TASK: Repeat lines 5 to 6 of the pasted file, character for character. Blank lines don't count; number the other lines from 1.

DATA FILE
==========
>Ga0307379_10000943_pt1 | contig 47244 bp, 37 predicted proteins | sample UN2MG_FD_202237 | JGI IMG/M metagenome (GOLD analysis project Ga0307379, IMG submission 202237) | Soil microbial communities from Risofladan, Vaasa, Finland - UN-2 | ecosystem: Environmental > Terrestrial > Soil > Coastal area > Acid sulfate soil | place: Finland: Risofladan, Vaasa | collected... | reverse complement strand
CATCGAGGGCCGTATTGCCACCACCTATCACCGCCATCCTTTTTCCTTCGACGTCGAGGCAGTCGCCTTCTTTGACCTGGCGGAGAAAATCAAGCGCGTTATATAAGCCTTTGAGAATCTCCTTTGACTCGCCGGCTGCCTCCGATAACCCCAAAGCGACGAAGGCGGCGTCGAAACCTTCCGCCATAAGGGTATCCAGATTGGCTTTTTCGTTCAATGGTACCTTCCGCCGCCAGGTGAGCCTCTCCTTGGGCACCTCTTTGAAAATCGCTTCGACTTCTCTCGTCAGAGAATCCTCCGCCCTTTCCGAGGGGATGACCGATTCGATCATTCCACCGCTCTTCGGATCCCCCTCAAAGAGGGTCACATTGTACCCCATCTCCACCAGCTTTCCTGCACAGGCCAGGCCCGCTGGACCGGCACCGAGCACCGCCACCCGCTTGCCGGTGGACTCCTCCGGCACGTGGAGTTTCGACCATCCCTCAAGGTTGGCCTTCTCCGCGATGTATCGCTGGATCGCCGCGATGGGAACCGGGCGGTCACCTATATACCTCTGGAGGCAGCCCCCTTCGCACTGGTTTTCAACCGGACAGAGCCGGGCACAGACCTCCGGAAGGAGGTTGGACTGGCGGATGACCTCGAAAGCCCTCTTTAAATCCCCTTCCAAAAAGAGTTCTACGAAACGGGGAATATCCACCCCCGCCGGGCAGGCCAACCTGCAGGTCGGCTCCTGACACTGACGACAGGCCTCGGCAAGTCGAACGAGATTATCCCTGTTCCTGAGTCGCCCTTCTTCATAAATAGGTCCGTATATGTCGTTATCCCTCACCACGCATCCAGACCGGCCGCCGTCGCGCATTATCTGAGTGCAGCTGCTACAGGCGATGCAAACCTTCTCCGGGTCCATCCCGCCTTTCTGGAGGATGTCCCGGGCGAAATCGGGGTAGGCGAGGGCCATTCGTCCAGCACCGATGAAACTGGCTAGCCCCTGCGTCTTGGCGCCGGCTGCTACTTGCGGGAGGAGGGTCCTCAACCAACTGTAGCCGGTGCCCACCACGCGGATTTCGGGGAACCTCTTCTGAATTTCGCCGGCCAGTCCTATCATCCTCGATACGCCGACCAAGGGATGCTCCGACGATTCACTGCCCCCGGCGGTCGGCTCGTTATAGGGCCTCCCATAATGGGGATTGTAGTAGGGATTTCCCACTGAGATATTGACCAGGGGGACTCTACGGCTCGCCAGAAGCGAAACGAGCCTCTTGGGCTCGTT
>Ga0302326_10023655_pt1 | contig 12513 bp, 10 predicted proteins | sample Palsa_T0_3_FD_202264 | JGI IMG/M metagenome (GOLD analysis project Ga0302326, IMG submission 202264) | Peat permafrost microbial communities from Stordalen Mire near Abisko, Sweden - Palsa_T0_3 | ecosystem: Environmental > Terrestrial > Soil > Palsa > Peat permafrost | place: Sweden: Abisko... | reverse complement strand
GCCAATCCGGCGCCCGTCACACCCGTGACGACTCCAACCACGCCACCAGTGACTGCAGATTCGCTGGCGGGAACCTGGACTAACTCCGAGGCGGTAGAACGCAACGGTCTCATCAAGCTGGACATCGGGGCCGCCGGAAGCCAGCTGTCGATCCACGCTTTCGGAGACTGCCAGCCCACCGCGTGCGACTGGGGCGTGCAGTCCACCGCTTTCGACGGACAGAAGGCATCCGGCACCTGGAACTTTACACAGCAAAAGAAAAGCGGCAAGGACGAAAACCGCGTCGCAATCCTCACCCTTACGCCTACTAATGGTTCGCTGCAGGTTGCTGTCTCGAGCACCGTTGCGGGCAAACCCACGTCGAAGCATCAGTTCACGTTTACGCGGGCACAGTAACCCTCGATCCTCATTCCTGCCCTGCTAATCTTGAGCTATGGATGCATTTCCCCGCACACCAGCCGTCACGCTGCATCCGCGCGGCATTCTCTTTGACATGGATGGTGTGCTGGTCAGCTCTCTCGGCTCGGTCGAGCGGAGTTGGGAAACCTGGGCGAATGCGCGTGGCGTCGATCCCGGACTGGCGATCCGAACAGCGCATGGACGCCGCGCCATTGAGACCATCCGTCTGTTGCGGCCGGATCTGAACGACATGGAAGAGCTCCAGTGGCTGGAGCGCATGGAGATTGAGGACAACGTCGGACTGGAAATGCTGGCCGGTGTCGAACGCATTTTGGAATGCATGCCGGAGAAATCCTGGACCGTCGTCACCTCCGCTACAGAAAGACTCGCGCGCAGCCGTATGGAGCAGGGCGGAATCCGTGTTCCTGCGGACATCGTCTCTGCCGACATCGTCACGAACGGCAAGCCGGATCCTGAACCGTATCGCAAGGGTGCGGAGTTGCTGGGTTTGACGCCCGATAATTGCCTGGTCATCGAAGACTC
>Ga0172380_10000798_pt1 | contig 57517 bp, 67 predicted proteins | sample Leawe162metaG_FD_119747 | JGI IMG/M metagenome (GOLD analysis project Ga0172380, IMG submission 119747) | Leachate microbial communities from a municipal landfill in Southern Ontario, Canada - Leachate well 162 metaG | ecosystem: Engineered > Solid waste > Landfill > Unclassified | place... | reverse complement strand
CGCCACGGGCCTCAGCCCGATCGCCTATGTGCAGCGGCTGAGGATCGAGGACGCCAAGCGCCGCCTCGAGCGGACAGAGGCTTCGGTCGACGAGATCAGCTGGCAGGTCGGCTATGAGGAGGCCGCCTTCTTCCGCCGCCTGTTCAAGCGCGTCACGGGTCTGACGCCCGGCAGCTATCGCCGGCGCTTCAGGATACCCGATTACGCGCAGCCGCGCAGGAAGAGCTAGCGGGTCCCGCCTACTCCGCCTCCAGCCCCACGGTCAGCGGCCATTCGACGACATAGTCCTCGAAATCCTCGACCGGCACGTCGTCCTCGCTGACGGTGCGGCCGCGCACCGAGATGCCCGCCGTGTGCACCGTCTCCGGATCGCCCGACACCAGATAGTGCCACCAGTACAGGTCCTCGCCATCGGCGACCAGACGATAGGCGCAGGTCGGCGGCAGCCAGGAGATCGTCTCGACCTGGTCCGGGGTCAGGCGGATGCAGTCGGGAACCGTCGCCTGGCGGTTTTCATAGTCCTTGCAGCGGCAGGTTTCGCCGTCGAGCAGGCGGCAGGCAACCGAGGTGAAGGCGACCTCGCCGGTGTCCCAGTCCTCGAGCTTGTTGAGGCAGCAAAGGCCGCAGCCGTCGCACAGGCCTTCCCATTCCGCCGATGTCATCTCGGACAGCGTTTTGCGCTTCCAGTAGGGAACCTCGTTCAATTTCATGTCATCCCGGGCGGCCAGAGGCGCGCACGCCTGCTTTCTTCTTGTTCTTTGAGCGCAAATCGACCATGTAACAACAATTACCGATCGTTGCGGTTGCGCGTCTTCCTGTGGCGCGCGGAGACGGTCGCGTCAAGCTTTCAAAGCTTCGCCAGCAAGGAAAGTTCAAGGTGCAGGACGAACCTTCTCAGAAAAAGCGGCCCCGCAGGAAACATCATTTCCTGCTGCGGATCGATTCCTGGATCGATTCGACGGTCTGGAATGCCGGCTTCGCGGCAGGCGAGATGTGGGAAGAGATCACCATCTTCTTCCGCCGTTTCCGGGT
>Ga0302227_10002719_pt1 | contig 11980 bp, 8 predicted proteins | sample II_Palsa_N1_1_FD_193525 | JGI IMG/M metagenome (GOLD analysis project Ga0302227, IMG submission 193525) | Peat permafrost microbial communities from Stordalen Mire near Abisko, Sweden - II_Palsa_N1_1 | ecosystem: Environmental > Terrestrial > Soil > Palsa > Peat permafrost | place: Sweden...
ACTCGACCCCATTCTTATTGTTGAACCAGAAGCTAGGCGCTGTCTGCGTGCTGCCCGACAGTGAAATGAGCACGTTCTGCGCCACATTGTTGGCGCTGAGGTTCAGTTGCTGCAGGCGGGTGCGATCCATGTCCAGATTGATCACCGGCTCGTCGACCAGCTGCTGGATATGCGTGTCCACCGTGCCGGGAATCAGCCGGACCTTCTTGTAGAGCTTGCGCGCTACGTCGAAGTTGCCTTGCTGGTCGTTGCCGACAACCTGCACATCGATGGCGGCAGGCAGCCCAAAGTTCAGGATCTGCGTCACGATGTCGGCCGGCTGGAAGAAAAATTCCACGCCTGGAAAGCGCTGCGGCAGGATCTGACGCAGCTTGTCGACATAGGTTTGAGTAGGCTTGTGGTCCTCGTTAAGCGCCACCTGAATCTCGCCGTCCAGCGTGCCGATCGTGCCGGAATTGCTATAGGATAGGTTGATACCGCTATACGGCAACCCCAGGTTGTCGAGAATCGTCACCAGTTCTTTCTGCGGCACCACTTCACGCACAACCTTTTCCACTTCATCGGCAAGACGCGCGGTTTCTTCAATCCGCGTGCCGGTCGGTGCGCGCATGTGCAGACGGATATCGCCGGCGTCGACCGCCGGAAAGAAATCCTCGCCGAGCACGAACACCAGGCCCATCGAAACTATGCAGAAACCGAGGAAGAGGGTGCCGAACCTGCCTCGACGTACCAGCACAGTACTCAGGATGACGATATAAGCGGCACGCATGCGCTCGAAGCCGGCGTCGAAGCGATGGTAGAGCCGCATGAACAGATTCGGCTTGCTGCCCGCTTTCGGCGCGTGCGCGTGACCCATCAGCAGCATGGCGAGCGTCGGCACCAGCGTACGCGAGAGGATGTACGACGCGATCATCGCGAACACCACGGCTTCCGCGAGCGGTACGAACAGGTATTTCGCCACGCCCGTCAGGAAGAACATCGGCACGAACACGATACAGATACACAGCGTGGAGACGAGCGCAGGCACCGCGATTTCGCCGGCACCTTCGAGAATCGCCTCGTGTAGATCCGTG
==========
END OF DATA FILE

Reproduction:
>Ga0172380_10000798_pt1 | contig 57517 bp, 67 predicted proteins | sample Leawe162metaG_FD_119747 | JGI IMG/M metagenome (GOLD analysis project Ga0172380, IMG submission 119747) | Leachate microbial communities from a municipal landfill in Southern Ontario, Canada - Leachate well 162 metaG | ecosystem: Engineered > Solid waste > Landfill > Unclassified | place... | reverse complement strand
CGCCACGGGCCTCAGCCCGATCGCCTATGTGCAGCGGCTGAGGATCGAGGACGCCAAGCGCCGCCTCGAGCGGACAGAGGCTTCGGTCGACGAGATCAGCTGGCAGGTCGGCTATGAGGAGGCCGCCTTCTTCCGCCGCCTGTTCAAGCGCGTCACGGGTCTGACGCCCGGCAGCTATCGCCGGCGCTTCAGGATACCCGATTACGCGCAGCCGCGCAGGAAGAGCTAGCGGGTCCCGCCTACTCCGCCTCCAGCCCCACGGTCAGCGGCCATTCGACGACATAGTCCTCGAAATCCTCGACCGGCACGTCGTCCTCGCTGACGGTGCGGCCGCGCACCGAGATGCCCGCCGTGTGCACCGTCTCCGGATCGCCCGACACCAGATAGTGCCACCAGTACAGGTCCTCGCCATCGGCGACCAGACGATAGGCGCAGGTCGGCGGCAGCCAGGAGATCGTCTCGACCTGGTCCGGGGTCAGGCGGATGCAGTCGGGAACCGTCGCCTGGCGGTTTTCATAGTCCTTGCAGCGGCAGGTTTCGCCGTCGAGCAGGCGGCAGGCAACCGAGGTGAAGGCGACCTCGCCGGTGTCCCAGTCCTCGAGCTTGTTGAGGCAGCAAAGGCCGCAGCCGTCGCACAGGCCTTCCCATTCCGCCGATGTCATCTCGGACAGCGTTTTGCGCTTCCAGTAGGGAACCTCGTTCAATTTCATGTCATCCCGGGCGGCCAGAGGCGCGCACGCCTGCTTTCTTCTTGTTCTTTGAGCGCAAATCGACCATGTAACAACAATTACCGATCGTTGCGGTTGCGCGTCTTCCTGTGGCGCGCGGAGACGGTCGCGTCAAGCTTTCAAAGCTTCGCCAGCAAGGAAAGTTCAAGGTGCAGGACGAACCTTCTCAGAAAAAGCGGCCCCGCAGGAAACATCATTTCCTGCTGCGGATCGATTCCTGGATCGATTCGACGGTCTGGAATGCCGGCTTCGCGGCAGGCGAGATGTGGGAAGAGATCACCATCTTCTTCCGCCGTTTCCGGGT